The professional – enthusiast relationship is not one often discussed openly for various reasons, but it is an absolutley essential relationship without which, Kimura, Kobayashi and Suzuki (or Neil, Noelanders and Valavanis) simply wouldn’t exist in the way that we know them now, and there would be far fewer masterpiece trees. This relationship is an essential one, as long as it is mutually beneficial and is beginnng to be understood and accepted in Europe and the US but still there are some who think of it as cheating or are against the idea of an enthusiast displaying a professionally styled tree at an exhibition under the name of the enthusiast owner. This should not be seen as a haves or have not argument or a snake oil salesman pitch in order to drum up business, rather a call to stop and think a little about what we are hoping to achieve with Bonsai, to improve the art form as a whole, or to accumulate personal glory? Although pessimists will say the latter is the reason for buying a professionally styled tree, it is in fact the former which can be achieved a lot quicker with a symbiotic relationship between the enthusiast and the professional artist.

Anyway time for bed. Just had to get that off my chest. I had in fact written a page more but deleted it because it could have been interpreted as too much like a sales pitch. Will have some pictures this week for those who are still looking. My senpai Akiyama is cming for a few days next week, so i will be busy working on getting stuff to a presentable condition.

Autumn is coming…make sure to fertilise accordingly…lay off the nitrogen so no new growth is induced that won’t have time to harden off, let the tree expend any nitrogen it has in the system and look towards high P K fertilisers, especially bonemeal for an autumn to winter fertiliser regime. Get the roots, foliage and cell walls hardening ready for winter.

4 Comments

  1. Chris G. 3 years ago

    Hi Peter. I had a great time meeting you and having you help me with my trees! And I thought you did a great job judging too. Maybe next time you're in town, I'll have the gang meet here at my house for a party…and have Matt do the grilling lol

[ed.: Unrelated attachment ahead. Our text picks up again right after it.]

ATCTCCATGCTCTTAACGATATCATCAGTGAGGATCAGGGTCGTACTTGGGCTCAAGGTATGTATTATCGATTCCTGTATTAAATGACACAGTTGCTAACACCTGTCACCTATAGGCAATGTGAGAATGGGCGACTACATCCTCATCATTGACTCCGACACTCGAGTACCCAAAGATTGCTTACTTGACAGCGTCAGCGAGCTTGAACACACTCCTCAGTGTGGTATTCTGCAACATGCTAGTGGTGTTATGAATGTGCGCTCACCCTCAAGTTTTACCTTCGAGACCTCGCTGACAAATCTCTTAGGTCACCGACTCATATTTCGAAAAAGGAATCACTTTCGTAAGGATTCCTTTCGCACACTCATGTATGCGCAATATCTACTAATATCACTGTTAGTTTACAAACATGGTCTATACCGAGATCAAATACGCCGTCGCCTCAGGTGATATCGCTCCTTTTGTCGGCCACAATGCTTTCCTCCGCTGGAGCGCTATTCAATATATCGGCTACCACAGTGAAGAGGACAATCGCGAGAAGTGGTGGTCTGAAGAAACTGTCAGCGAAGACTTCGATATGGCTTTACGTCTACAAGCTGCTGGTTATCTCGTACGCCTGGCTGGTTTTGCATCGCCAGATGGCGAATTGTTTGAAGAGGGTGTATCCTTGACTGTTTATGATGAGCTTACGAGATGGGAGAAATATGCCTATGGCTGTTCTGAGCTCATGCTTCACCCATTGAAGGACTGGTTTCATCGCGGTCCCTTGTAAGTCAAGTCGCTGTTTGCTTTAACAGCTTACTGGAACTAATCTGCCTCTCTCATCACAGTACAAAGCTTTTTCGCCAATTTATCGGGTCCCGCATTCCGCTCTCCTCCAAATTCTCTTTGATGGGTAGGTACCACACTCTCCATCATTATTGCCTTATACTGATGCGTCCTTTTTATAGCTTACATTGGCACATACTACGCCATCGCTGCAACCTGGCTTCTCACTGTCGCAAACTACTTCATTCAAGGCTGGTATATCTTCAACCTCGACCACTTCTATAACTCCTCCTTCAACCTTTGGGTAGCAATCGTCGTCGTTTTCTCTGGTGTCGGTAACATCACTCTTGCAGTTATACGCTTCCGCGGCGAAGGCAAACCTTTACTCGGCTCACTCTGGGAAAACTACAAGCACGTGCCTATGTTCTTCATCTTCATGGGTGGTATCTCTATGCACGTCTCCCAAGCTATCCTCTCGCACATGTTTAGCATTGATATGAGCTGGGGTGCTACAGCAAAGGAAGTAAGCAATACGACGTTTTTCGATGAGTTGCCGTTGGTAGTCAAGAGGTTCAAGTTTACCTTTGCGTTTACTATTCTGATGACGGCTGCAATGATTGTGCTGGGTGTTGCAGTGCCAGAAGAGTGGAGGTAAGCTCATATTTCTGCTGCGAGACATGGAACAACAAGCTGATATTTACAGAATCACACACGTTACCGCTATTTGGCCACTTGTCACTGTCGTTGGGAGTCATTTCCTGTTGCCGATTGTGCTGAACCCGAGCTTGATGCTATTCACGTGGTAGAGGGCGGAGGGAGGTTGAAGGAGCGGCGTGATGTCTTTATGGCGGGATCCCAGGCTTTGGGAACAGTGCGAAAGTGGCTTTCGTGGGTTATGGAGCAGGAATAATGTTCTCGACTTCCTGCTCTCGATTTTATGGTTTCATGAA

Glad you made it back safe!
    Chris

  2. willowbogger 3 years ago

    you are likely to be preaching to the converted here ! still lots of truth in what you say , in my experience of this subject, the modified saying ' there are none so deaf as those who do not want to hear '

  3. tomsbonsai 3 years ago

    Peter i was directed to the video by bonsai eejit and I really enjoyed the critique. I don't think you held back and those people will display better trees because of it. A lot of the things you talked about made complete sense to me. Good luck on finishing the nursery and keep posting!

  4. marcus watts 3 years ago

    hi Peter,
    I'm sure you will agree there are huge cultural differences between East and West – and for a well trained and skilled bonsai professional to succeed here long term they need to perfect the skill of adapting one skill set to fit the other. In my early business years I tried to tell Eastern European buyers our (my / British) products and technology were best for them and their market place….while in my heart I was and still am right I would be out of business if I didn't listen to the customer and then slowly steer them down the path – this path is long and needs great subtlety to navigate.

    Within the usual poor responses expected in the forum post you high-light there is a real insight into how a quite large majority of bonsai hobbyists feel about shows – to read & digest the better made points will give an invaluble insight into where the income making, bill paying future is in this current worldwide economic climate.

    I think a few bottles of red will be a good way to enjoy a great discusion soon ! Really looking forward to it already. Cheers marcus